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HDH Corp. v. Atlantic Charter Ins. Co.

Supreme Judicial Court of Massachusetts

March 5, 1997, Argued ; July 14, 1997, Decided

SJC-07314

Opinion

 [*434]   [**848]  ABRAMS, J. The primary question [***2]  presented is whether a workers' compensation insurer has a duty to defend an insured employer in a civil action brought by an employee who has not preserved her right of action at common law. See G. L. c. 152, § 24. 1 A former employee of the plaintiff, HDH Corporation (HDH), brought an action against HDH in the Superior Court, seeking damages for emotional distress, lost wages, and lost benefits caused by gender discrimination and wrongful termination.  [**849]  The employee's husband claimed loss of consortium and loss of support in the same action.

 [***3]  HDH notified its workers' compensation and employers' liability insurer, the defendant, Atlantic Charter Insurance Company (Atlantic), and requested that Atlantic defend the civil action. Atlantic refused to defend and denied coverage. 2 HDH assumed the defense of the action and eventually agreed to submit to binding arbitration. The arbitrator found that the former employee was wrongfully terminated and awarded $ 120,000 to her and $ 25,000 to her husband. HDH paid the award and brought this action against Atlantic, seeking to recover the amounts paid on the award, its legal fees, and G. L. c. 93A damages.

Atlantic moved for summary judgment, claiming that there was no coverage for liability arising from the employee's civil action under either Part One, the workers' compensation portion of the insurance policy, or Part Two, the employers' liability portion. Atlantic argued that Part One only [***4]  covered claims for benefits payable under the Workers' Compensation Act, G. L. c. 152, and not civil actions for common law damages. Atlantic further claimed that, because the employee had not given statutory notice  [*435]  of her intent to claim her right of action at common law, HDH had acted at its own peril by choosing to defend the civil suit on its merits rather than asserting the absolute defense of exclusivity of the workers' compensation statute. See note 1, supra. Atlantic argued that, by failing to assert the exclusivity defense and to file a notice of claim for workers' compensation benefits with the Department of Industrial Accidents (department), see G. L. c. 152, § 6, HDH had waived any right to coverage under Part One of the insurance policy. Regarding Part Two, the employers' liability portion, the insurance policy expressly excluded coverage of "damages arising out of the discharge of, coercion of, or discrimination against any employee in violation of law." A Superior Court judge allowed Atlantic's motion for summary judgment. The judge ruled that HDH was not entitled to recover from Atlantic because HDH should have invoked the absolute defense of exclusivity to bar [***5]  the former employee's civil action. 3 HDH appealed to the Appeals Court, which correctly concluded that there was no coverage under Part Two, the employers' liability portion, because of the policy's express exclusion of damages arising out of the discharge or discrimination of an employee. HDH Corp. v. Atlantic Charter Ins. Co., 41 Mass. App. Ct. 131, 668 N.E.2d 872 (1996). See, e.g., Lusalon, Inc. v. Hartford Accident & Indem. Co., 400 Mass. 767, 773, 511 N.E.2d 595 (1987) (no duty to defend where coverage precluded by specific policy exclusion).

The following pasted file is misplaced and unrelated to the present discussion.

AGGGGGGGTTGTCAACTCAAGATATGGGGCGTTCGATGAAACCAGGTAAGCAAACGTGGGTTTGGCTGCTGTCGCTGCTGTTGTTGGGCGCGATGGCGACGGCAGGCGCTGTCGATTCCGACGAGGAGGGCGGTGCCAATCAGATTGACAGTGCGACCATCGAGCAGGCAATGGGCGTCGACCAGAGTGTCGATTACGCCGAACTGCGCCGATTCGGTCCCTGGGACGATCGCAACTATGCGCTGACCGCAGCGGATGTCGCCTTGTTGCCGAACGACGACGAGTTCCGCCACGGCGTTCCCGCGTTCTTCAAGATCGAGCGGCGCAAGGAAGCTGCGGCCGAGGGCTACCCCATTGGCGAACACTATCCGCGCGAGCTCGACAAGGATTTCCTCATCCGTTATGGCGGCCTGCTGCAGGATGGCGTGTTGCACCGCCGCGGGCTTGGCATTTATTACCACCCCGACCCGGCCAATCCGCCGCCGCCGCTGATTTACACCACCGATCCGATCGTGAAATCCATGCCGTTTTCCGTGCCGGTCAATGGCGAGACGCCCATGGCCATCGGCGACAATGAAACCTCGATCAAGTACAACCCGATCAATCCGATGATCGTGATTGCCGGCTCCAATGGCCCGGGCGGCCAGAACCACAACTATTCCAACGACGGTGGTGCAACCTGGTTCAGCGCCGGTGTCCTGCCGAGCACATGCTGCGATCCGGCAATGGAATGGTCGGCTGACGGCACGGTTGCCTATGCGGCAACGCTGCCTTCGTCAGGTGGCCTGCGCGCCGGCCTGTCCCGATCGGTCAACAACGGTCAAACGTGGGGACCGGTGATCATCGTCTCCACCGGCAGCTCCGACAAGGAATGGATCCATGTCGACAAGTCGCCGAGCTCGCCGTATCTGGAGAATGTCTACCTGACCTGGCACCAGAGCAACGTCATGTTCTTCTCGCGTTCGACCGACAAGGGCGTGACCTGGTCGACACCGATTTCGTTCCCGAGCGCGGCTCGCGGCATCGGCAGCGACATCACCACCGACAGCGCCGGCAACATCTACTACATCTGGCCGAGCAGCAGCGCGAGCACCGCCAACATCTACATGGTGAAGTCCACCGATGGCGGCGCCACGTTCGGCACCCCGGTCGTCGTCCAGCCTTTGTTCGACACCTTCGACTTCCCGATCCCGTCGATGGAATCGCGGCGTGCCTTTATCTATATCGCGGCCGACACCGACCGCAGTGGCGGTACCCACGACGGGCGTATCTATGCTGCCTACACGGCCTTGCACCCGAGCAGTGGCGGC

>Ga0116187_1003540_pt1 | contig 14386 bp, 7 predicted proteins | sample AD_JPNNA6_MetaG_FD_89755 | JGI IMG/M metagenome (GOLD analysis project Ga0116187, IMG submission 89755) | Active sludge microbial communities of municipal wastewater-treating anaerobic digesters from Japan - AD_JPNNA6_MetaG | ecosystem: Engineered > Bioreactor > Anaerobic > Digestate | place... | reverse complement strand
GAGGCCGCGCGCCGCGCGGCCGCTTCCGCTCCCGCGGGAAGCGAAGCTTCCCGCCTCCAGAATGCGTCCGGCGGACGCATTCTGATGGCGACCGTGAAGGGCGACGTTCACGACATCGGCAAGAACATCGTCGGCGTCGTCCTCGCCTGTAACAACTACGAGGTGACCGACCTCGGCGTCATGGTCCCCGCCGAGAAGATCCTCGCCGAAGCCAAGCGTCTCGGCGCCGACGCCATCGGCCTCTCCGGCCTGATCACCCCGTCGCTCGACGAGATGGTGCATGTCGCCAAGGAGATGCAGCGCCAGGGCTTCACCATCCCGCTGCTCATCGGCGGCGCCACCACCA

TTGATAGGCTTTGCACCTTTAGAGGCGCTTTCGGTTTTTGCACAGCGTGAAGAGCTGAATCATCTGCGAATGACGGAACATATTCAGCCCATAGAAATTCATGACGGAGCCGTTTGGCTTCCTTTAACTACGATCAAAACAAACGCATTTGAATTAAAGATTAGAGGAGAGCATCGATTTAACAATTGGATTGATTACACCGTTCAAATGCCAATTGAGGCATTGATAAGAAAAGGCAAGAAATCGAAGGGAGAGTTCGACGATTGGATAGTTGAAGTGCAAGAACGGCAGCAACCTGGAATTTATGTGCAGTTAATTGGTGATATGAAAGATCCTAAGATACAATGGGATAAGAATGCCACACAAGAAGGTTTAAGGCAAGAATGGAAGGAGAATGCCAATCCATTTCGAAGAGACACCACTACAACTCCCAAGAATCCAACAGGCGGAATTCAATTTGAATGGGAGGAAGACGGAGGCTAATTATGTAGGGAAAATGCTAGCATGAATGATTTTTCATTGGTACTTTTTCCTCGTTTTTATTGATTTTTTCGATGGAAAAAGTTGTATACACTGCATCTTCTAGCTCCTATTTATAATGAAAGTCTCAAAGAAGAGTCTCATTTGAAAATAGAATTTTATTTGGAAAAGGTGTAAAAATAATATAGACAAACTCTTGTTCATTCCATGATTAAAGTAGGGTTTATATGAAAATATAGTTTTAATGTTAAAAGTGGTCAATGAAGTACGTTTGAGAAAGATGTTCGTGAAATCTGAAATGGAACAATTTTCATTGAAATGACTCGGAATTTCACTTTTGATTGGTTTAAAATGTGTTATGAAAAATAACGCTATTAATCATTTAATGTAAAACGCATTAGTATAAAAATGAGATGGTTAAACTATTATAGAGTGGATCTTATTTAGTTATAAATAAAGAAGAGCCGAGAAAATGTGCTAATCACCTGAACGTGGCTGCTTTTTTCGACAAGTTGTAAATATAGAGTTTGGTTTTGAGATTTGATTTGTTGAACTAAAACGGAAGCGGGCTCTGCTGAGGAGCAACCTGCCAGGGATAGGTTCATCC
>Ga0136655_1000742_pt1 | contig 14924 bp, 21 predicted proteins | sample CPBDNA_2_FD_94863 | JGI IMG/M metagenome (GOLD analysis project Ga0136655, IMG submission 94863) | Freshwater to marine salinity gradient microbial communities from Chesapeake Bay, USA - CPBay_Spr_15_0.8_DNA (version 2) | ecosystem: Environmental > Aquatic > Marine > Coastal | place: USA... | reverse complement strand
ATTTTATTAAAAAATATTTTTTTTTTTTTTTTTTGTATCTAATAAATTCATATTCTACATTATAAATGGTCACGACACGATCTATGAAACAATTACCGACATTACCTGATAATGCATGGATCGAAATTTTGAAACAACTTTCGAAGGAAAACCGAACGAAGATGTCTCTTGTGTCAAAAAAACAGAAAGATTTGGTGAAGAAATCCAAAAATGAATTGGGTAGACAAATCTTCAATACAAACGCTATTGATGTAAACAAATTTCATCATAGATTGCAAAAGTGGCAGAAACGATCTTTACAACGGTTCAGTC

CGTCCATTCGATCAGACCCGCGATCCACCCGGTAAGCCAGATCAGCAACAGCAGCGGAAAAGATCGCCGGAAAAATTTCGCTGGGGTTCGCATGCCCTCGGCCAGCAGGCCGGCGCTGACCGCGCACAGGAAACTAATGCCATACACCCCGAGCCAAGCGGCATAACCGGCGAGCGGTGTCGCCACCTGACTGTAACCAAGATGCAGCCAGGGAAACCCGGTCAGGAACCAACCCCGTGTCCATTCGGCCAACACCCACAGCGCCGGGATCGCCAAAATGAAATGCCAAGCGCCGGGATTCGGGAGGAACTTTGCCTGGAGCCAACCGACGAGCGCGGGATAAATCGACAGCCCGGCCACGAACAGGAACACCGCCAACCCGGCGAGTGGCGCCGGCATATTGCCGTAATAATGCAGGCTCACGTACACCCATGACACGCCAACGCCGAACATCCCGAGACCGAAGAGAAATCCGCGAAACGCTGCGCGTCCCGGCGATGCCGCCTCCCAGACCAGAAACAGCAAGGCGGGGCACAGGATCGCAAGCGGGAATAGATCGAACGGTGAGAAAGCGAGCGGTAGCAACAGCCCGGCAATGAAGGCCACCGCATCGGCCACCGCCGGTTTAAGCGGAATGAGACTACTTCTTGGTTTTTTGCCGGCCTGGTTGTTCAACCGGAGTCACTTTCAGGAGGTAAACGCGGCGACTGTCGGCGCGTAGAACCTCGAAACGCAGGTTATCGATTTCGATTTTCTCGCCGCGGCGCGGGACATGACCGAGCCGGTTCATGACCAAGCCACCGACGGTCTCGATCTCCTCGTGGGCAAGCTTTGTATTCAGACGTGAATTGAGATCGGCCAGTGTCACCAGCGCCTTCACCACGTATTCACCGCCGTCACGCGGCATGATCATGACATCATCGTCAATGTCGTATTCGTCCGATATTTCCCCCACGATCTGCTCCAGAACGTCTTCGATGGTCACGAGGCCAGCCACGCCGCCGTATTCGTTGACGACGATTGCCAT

However, the Appeals Court determined that the insurer may have had a duty to defend HDH in the civil action because the allegations [***6]  of the employee's complaint, reasonably read, stated a claim covered under the terms of Part One, the workers' compensation portion of the policy. 4 [***7]  The court rejected Atlantic's  [*436]  argument that Part One  [**850]  of the policy provided a duty to defend only against claims for benefits brought before the department. The court reasoned that, because G. L. c. 152, § 25, in certain circumstances, requires workers' compensation insurers to reimburse employers for damages awarded to employees "by a judgment of a court," Atlantic's duty to defend under Part One of the policy was not limited to claims for workers' compensation benefits. 5 Accordingly, the Appeals Court reversed and remanded for further proceedings against Atlantic. We granted Atlantic's application for further appellate review. We affirm the granting of summary judgment in favor of Atlantic. 6

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425 Mass. 433 *; 681 N.E.2d 847 **; 1997 Mass. LEXIS 170 ***

HDH CORPORATION vs. ATLANTIC CHARTER INSURANCE COMPANY.

Prior History:  [***1]  Suffolk. Civil action commenced in the Superior Court Department on April 6, 1994. The case was heard by Margaret R. Hinkle, J., on a motion for summary judgment. After review by the Appeals Court, the Supreme Judicial Court granted leave to obtain appellate review.

Disposition: Judgment of the Superior Court affirmed.

CORE TERMS

coverage

Workers' Compensation & SSDI, Claims, Statute of Limitations, General Overview, Insurance Law, Business Insurance, Commercial General Liability Insurance, Duty to Defend, Administrative Proceedings, Obligations of Parties, Settlements, Liability & Performance Standards, Good Faith & Fair Dealing, Civil Procedure, Remedies, Damages, Monetary Damages, Exclusivity, Exceptions, Benefit Determinations, Coverage, Employment Status, Governmental Employees, Defenses, Exclusivity Provisions, Compensability, Injuries, Filing Requirements, Actions Against Employers, Intentional Misconduct, Jurisdiction, Jurisdictional Sources, Statutory Sources, Judicial Review, Standards of Review, Labor & Employment Law, Employer Liability, Third Party Insurers